Baby Boomers Have Unique Oral Health Issues

We baby boomers are now in our late 50’s and 60’s and some even nudging 70.  Some of us are already retired and the rest are not far off. We are expecting to live quite a bit longer than our parents did and most of us have more of our own teeth than they did.

This is mainly because of advances in healthcare and higher quality of life. On the flip side, modern healthcare comes with some negative side effects and these are often linked to poor dental health.

We have not had too many fillings or extractions for quite a few years usually but we notice we are suddenly getting a lot more teeth problems. For most of us, our teeth have not needed much attention at all for the last 30 years but suddenly the dentist is finding some costly issues.

Why is this happening?

  • Medication

We are most likely taking various prescription medicines like blood pressure tablets, cholesterol lowering tablets and anti-depressants.

Because most of us are on a few medicines, we develop a gradual drying up of our mouths called  xerostomia. We may not even be aware of it. It shows up as things like teeth that are sensitive, a few fillings and crowns seem to be needed and our teeth are getting more worn down. Our offspring may tell us we have bad breath now too. If we already have false teeth, they seem to fall down much too often and do not chew as well and embarrass us often. These are all because of the drying effect of many of the medications most of us need to take.

  • Food, drink and exercise

The gaps around our teeth are getting larger and now a lot of food gets caught. We are learning to floss even if we also struggle with a bit of arthritis in the fingers (and most other places). As our teeth wear down and our lips hang down a bit lower our teeth start disappearing behind our lips.

In our mellowing years, we are enjoying a nice bottle of wine quite often in the evening and a few cups of tea during the day. All these things reduce our saliva flow and this has a big impact on our oral health. Our main exercise is walking the dog or playing with our grandchildren or a steady round of golf. Our bodies are slowing down whether we like it or not.

  • Old dental health issues

Our teeth, like our bones, are becoming more brittle and we chip and break them more often now. Most of us have had a mouth full of mercury amalgam fillings that we had in our teens and twenties and they are wearing down and also breaking our teeth and it is all seeming to happen at once. That is why we suddenly start needing a lot more huge fillings and crowns and sometimes lose certain teeth.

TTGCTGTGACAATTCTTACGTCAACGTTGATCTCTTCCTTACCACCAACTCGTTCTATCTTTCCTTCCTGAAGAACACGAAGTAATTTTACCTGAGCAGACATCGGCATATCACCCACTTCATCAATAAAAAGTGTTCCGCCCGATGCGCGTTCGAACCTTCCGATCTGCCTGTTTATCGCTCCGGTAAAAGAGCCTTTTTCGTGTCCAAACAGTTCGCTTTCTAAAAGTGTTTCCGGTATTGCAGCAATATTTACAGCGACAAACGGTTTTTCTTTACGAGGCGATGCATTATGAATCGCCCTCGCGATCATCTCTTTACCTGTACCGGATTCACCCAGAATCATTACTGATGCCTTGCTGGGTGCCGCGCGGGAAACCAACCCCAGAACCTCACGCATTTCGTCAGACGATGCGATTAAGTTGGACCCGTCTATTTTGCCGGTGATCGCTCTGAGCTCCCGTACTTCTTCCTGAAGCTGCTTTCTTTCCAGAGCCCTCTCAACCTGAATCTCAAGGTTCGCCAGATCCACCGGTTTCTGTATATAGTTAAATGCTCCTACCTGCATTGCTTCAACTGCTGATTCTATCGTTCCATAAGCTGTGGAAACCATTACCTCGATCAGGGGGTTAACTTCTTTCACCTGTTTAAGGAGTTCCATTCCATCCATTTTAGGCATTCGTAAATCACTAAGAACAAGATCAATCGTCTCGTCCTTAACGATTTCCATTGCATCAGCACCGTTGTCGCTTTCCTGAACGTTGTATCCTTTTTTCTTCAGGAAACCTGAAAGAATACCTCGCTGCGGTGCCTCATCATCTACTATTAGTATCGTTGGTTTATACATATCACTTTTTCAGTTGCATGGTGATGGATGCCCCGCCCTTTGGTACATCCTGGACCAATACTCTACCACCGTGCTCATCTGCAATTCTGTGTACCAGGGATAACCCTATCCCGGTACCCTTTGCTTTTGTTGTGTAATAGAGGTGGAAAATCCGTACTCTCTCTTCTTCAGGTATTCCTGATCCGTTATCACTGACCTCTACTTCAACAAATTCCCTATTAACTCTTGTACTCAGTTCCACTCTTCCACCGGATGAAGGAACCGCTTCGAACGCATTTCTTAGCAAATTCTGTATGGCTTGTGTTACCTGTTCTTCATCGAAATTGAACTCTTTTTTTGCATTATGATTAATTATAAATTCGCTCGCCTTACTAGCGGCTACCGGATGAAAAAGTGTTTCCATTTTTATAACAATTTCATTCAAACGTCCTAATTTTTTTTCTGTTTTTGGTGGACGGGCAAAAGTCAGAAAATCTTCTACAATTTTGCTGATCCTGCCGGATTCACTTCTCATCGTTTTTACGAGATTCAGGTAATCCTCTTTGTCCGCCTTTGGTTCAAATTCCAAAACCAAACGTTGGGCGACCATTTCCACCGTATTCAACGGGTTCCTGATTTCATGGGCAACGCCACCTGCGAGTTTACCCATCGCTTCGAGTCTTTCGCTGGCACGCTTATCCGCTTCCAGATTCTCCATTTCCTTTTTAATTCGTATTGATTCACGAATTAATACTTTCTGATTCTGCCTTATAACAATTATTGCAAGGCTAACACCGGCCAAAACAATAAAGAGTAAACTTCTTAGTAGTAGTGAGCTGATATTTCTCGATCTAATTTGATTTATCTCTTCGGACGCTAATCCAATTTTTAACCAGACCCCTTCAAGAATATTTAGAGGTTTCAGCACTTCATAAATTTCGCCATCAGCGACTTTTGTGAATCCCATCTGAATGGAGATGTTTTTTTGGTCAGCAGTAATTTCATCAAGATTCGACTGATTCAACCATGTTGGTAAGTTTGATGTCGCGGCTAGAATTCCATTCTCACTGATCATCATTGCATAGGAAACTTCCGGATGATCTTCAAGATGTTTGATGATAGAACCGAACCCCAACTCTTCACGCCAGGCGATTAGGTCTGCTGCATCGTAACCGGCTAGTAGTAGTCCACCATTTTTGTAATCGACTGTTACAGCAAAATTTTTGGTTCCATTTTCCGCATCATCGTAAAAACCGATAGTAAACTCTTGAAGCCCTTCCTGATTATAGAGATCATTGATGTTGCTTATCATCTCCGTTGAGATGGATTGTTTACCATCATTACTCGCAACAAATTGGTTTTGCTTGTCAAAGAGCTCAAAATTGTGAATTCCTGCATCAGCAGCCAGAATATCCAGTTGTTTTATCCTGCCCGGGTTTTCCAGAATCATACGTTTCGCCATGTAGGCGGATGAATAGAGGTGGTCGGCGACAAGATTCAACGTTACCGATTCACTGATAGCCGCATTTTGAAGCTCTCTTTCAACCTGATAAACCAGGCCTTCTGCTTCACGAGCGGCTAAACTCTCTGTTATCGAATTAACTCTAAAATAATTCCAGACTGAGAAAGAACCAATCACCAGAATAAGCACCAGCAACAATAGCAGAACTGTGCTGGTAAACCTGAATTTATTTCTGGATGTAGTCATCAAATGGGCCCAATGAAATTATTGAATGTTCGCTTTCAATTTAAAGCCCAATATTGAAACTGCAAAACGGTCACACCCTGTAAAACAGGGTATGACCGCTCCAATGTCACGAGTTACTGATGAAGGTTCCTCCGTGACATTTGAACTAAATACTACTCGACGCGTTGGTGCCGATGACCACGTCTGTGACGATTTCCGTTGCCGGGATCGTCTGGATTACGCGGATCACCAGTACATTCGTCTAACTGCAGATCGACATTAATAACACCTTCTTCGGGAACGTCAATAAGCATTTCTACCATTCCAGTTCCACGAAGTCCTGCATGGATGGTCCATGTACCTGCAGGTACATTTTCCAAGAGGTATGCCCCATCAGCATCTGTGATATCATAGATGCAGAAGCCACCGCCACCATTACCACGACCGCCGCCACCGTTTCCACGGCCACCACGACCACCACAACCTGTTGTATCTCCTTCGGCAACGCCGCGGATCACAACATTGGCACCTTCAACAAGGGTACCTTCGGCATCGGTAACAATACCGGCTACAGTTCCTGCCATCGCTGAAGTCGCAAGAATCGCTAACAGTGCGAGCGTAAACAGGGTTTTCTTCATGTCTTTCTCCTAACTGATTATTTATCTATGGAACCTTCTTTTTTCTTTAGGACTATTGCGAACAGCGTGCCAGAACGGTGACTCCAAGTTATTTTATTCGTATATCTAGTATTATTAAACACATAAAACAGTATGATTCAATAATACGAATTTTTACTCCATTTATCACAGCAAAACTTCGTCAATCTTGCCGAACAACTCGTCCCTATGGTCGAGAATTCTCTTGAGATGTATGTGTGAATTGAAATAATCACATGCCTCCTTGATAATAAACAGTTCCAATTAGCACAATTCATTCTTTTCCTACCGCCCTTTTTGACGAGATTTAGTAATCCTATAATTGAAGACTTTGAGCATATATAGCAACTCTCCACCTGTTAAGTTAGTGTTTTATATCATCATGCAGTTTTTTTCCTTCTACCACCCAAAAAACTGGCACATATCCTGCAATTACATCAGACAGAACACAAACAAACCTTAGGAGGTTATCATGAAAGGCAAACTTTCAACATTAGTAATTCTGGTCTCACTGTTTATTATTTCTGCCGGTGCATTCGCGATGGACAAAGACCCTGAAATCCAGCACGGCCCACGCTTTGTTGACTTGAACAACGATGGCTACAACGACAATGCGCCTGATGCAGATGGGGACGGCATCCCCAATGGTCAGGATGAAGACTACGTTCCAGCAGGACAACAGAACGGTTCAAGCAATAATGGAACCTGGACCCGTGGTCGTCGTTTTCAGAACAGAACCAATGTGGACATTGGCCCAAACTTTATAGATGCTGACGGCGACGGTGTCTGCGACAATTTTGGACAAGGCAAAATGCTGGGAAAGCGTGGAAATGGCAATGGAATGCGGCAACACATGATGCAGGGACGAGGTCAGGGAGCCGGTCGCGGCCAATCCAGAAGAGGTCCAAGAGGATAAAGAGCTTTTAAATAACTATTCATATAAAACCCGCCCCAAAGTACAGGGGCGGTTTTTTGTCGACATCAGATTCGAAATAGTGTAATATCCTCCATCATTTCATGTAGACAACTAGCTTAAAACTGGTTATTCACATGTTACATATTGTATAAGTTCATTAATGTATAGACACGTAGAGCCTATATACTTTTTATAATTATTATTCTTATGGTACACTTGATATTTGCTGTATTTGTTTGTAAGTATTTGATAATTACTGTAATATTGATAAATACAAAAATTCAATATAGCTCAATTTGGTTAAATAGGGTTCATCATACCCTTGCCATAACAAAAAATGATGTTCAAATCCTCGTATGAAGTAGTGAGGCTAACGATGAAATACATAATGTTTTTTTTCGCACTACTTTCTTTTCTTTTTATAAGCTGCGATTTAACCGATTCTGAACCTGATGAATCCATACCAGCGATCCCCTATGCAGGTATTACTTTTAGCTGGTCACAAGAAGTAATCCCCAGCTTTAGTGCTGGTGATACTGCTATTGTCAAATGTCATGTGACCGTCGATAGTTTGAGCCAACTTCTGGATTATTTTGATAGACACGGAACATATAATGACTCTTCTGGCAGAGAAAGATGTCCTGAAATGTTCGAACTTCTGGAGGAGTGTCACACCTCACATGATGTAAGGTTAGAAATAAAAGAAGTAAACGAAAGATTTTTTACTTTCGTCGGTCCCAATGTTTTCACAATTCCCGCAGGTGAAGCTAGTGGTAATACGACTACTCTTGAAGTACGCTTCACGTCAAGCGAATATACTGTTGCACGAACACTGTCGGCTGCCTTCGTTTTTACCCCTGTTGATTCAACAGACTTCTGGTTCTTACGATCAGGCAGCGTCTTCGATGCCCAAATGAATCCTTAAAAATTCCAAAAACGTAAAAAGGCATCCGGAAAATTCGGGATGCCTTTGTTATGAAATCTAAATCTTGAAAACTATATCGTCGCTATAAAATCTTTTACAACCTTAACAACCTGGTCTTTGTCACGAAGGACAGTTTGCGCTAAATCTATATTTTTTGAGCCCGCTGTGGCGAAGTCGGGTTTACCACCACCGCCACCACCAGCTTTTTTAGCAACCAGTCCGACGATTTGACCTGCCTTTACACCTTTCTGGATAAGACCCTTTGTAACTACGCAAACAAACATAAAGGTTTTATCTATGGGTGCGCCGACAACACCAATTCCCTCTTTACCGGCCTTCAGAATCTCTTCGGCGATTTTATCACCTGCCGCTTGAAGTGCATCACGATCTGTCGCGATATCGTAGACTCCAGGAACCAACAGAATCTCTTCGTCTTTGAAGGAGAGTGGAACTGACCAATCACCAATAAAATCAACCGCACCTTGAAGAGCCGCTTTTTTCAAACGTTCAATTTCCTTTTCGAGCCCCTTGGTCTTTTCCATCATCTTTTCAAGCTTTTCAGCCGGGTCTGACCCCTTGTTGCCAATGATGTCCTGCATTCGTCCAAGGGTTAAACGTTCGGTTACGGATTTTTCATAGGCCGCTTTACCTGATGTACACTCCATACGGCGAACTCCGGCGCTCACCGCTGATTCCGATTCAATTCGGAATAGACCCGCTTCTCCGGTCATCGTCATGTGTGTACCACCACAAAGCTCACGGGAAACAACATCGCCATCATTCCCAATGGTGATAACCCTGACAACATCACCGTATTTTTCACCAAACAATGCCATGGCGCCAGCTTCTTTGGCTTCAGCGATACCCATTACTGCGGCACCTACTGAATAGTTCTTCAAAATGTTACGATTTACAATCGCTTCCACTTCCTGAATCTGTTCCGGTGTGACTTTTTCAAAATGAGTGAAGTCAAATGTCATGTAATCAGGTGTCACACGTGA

What can we do about it?

Even in our older years, it’s still very important to see your dentist regularly. A dental check-up every six months will give your dentist the ability to monitor every change your mouth goes through and how your lifestyle impacts your oral health.

If you’re told your gums are diseased, your dentist may advise us to see a specialist periodontist. If we are missing quite a few teeth, we may be advised to have the missing ones replaced by partial dentures, bridges or implants. The dentist or hygienist may quite likely tell us that we have gum disease and that if it gets much worse it will start to affect our general health. Moderate to severe periodontal disease is now known to cause a number of serious to life-threatening diseases including:

  • Heart attack and stroke (you are more likely to die from a heart attack or stroke if you have advanced periodontal disease than if you have high cholesterol levels)
  • High blood pressure
  • Diabetes
  • Arthritis
  • Kidney disease
  • (Pneumonia)
  • Low birth weight babies and premature births (this won’t worry us too much)
  • Increased risk of breast cancer in post-menopausal women

Now, research has also found a link between Alzheimer’s disease and poor oral health.

These are the most common issues effecting the teeth and gums of baby boomers. We can reduce the impact of many of these problems by attending our dentist regularly and having our teeth thoroughly cleaned by the hygienist.

We probably face more dental expense now than what we’ve experienced previously. Sometimes it involves big decisions. It’s usually a good thing that our kids are off our hands and we have nearly paid off the mortgage because suddenly our teeth have become a big expense. At Future Dental, we understand all your concerns and are dedicated to helping you through them. This is the time to focus on you and your health.

If you feel like this applies to you or you believe it is time to have a check-up, please contact our friendly team to book a consultation by calling (07) 4051 4580 or clicking here.

Make an Enquiry

  • Phone (07) 4051 4580
  • Fax (07) 4031 5226
  • Email info@futuredental.com.au japanese@futuredental.com.au
  • Address Ground Floor "Accent on McLeod"
    93-95 McLeod St

    Cairns QLD 4870
  • Hours
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    Wednesday 7:00am - 5:00pm
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Ask Dr Tony Nguyen
Every Tuesday from 1pm, Dr Tony Nguyen will be available to provide complimentary professional advice and answer any of your oral health questions or concerns. Bookings are essential and advance notice is required of you cannot attend your appointment. Any proceeding treatment will incur a fee.